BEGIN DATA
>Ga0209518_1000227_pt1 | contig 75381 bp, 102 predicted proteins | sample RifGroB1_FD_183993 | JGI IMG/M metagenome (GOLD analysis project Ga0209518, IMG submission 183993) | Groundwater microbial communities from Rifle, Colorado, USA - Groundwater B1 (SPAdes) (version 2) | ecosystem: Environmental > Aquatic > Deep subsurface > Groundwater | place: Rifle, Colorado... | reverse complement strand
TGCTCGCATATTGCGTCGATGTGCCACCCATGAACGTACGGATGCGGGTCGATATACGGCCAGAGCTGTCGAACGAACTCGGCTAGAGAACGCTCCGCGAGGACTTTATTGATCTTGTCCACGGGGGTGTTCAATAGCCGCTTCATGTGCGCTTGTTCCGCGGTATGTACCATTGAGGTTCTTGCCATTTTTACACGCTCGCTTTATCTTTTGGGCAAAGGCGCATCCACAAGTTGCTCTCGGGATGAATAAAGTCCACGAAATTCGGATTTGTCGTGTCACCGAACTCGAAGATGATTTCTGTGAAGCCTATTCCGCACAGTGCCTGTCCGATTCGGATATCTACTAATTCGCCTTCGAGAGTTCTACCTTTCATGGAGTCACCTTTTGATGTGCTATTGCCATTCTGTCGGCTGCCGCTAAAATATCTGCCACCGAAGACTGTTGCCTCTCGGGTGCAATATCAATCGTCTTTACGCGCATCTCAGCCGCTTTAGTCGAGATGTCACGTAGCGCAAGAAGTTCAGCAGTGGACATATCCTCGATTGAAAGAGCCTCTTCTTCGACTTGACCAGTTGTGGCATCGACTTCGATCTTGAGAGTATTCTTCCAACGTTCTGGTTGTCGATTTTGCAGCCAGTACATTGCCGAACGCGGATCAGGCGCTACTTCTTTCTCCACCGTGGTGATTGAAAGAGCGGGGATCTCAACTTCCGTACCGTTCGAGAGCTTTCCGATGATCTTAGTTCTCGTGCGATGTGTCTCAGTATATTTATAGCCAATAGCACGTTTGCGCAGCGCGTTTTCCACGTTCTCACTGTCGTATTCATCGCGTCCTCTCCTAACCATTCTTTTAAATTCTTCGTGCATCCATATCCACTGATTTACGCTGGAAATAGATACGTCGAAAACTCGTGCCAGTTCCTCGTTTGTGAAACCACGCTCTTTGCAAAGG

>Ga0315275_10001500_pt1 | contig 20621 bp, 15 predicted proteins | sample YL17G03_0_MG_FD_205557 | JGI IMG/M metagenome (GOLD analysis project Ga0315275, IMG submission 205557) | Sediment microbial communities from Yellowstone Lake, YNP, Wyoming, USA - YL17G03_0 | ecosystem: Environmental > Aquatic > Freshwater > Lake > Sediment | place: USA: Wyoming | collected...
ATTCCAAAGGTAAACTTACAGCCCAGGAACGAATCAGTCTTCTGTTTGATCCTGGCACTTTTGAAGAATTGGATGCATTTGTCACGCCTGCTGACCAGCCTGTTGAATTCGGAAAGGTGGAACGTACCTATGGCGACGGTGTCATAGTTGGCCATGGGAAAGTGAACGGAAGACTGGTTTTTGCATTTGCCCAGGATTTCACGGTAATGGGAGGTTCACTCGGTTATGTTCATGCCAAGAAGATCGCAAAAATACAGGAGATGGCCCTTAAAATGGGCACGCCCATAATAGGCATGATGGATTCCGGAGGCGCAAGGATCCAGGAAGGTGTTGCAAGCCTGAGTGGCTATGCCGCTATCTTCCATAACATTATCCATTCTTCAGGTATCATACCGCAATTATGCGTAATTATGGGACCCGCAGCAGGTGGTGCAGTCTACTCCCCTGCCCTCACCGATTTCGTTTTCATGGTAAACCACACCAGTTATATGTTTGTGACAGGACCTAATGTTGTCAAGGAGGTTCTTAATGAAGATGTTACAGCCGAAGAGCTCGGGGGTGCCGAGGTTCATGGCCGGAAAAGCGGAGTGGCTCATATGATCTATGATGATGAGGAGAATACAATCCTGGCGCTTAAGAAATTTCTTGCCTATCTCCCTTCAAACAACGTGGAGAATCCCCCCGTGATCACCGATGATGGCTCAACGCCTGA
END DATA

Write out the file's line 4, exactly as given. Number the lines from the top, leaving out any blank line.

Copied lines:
ATTCCAAAGGTAAACTTACAGCCCAGGAACGAATCAGTCTTCTGTTTGATCCTGGCACTTTTGAAGAATTGGATGCATTTGTCACGCCTGCTGACCAGCCTGTTGAATTCGGAAAGGTGGAACGTACCTATGGCGACGGTGTCATAGTTGGCCATGGGAAAGTGAACGGAAGACTGGTTTTTGCATTTGCCCAGGATTTCACGGTAATGGGAGGTTCACTCGGTTATGTTCATGCCAAGAAGATCGCAAAAATACAGGAGATGGCCCTTAAAATGGGCACGCCCATAATAGGCATGATGGATTCCGGAGGCGCAAGGATCCAGGAAGGTGTTGCAAGCCTGAGTGGCTATGCCGCTATCTTCCATAACATTATCCATTCTTCAGGTATCATACCGCAATTATGCGTAATTATGGGACCCGCAGCAGGTGGTGCAGTCTACTCCCCTGCCCTCACCGATTTCGTTTTCATGGTAAACCACACCAGTTATATGTTTGTGACAGGACCTAATGTTGTCAAGGAGGTTCTTAATGAAGATGTTACAGCCGAAGAGCTCGGGGGTGCCGAGGTTCATGGCCGGAAAAGCGGAGTGGCTCATATGATCTATGATGATGAGGAGAATACAATCCTGGCGCTTAAGAAATTTCTTGCCTATCTCCCTTCAAACAACGTGGAGAATCCCCCCGTGATCACCGATGATGGCTCAACGCCTGA